Bottle and Glass is a story of survival and escape told from the barstools of two dozen boisterous Kingston taverns at the close of the War of 1812.The novel follows the fortunes of Jeremy Castor and his cousin, Merit Davey, two young men snatched from the Cornish coast by the Royal Navy in the summer of 1813. A year later, they arrive in Kingston, in The Dominion of CanadBottle and Glass is a story of survival and escape told from the barstools of two dozen boisterous Kingston taverns at the close of the War of 1812.The novel follows the fortunes of Jeremy Castor and his cousin, Merit Davey, two young men snatched from the Cornish coast by the Royal Navy in the summer of 1813. A year later, they arrive in Kingston, in The Dominion of Canada, a town tense with the fear and deprivation of war. Paid, pent, and thirsty, their first riotous night ashore is spent at a tavern, the novel's namesake, Violin, Bottle, and Glass. On this Saturday night it seems like the entire town is crammed into the two-story clapboard roadhouse. It is thick with spicy bodies, sour tobacco, sweet liquor, and traces of sea-salt. Each reveler has their own private need. The bos'n's mate looks to drink something other than lime-leavened rum and he thinks of home. The young seamstress hopes to meet a midshipman and she thinks of away. The bored need a distraction. The bottled, a release.Jeremy and Merit meet sixteen-year-old Amelia Barrett, newly and unhappily married to Colonel Noble Spafford, a Peninsular War veteran many decades her senior. When, later that evening, Jeremy stumbles upon a dead man linked to the Colonel, the lives of these three people seeking freedom become bound together forever....
|Title||:||Bottle and Glass|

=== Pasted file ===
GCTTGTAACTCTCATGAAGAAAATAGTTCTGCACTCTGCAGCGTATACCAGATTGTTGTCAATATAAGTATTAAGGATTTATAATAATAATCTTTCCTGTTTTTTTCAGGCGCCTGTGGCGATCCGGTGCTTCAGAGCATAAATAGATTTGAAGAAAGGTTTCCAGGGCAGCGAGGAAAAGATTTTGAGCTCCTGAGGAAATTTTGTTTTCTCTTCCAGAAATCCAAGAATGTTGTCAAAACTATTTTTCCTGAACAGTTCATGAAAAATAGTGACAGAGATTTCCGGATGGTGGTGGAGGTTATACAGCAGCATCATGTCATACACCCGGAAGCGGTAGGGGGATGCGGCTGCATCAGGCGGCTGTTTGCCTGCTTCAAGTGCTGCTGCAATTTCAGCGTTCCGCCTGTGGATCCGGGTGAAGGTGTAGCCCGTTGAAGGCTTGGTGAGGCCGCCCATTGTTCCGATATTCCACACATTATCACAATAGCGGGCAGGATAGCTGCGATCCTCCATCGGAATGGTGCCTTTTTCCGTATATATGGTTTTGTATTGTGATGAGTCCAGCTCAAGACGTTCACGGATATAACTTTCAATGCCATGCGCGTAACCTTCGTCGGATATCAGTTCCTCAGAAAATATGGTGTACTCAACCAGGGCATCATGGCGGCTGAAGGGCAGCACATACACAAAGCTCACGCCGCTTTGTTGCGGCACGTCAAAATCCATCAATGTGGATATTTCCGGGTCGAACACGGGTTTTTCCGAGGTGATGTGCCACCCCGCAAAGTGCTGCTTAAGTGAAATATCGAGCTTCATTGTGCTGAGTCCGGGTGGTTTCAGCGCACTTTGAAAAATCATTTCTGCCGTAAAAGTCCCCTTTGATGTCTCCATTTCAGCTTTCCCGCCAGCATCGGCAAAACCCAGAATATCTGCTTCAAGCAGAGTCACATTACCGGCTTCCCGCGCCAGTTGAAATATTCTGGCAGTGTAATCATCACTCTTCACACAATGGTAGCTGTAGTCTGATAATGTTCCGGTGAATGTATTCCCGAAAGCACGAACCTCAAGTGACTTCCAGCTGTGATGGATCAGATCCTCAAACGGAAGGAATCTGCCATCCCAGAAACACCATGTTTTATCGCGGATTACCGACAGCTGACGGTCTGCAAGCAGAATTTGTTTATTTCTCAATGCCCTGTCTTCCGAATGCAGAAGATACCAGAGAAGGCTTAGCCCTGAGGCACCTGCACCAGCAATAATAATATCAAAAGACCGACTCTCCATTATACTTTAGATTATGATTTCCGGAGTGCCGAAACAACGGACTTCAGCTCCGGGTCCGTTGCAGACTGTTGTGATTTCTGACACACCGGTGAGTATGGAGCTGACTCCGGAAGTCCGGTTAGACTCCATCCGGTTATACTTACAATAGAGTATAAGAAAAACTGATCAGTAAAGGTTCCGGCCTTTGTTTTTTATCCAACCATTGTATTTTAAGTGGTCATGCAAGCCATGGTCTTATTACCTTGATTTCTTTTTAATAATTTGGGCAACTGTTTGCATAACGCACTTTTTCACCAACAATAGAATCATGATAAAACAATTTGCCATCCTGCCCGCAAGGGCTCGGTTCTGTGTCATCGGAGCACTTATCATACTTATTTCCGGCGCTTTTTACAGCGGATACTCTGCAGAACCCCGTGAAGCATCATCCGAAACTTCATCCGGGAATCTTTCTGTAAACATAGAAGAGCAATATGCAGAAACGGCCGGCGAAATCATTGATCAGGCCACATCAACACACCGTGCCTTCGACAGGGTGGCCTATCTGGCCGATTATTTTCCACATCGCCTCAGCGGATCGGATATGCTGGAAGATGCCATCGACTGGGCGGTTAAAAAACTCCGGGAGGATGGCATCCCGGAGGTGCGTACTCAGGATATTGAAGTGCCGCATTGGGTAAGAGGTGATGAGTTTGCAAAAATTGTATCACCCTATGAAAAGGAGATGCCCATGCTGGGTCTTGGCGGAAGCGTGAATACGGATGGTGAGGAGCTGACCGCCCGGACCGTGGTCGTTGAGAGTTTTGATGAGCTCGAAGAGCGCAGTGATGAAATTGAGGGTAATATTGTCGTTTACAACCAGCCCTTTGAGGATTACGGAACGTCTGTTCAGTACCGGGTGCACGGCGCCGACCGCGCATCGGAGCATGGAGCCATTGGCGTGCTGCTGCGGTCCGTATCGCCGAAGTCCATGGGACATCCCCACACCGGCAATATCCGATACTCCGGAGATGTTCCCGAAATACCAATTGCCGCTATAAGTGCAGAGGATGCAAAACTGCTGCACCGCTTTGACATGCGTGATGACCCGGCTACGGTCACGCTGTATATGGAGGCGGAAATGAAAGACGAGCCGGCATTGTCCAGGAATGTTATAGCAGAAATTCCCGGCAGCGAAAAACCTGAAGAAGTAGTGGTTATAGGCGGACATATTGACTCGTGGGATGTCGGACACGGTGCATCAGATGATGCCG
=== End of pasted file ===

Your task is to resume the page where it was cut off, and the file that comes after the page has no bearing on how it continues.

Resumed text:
|Number of Pages||:||302 Pages|
|Status||:||Available For Download|
|Last checked||:||21 Minutes ago!|
Bottle and Glass Reviews
This book was an unexpected pleasure. Besides telling a solid story that isn't often shared...the War of 1812 from the Canadian side of the river...it looks at the role alcohol played in frontier life in an honest and often brutal way. Morgan has a gift for description that paints a vivid, if bleary-eyed, portrait of Canadian and British life.
This was a story that isn't often told: the War of 1812 from the Canadian side. It was worth reading for that alone! A must read for anyone who has an interest in the War of 1812 and it's worthwhile for Canadians in general to read this as it provides a new perspective on the war and as a part of our history.*won as a GoodReads Giveaway*
Historical fiction story set in Canada while the War of 1812 simmers across the border and affects Canadians and the British troops stationed there. Most of the story is set in a dozen or so pubs, but then the pub was often the center of activity in small towns of the era. For me, good historical fiction requires well developed characters, a compelling plot, and excellent use of historic context. Bottle and Glass covers these requirements in an excellent fashion. This is a five-star read with some grim scenes, but the times were dark and difficult for almost everyone.
Bottle and Glass is a a meticulously researched, moving, rollicking adventure. The story takes place in Upper Canada at the end of the war of 1812 about two soldiers who want to escape the Royal Navy. Many of the scenes take place in historic Kingston places, especially taverns. When I was reading it, I had very vivid images of earlier Kingston. It made me think of an Anne Fadiman’s essay, called You Are There, which is the practice of reading books in the places they describe. You go to Greece, you read Homer. In New York you read Salinger or Joseph O’neil. When reading Morgan’s book, I had the sense of It Used To Be Like That Here. I could so clearly see the Kingston landscape I know, both as it was then, and it is now. If you're interested in drinking culture, Kingston history or a good historical novel, this is a great read.
I gave this book 3 stars due to the uniqueness of the setting and time era. However I found the writing style hard to follow. Maybe I am just thick but I often had to re-read portions after sections changes to understand where the new setting was. I would like to see more work from the author after there is a little more development in the writing style. I won a copy of this book during a Goodreads giveaway and I am under no obligation to leave a review and do so voluntarily.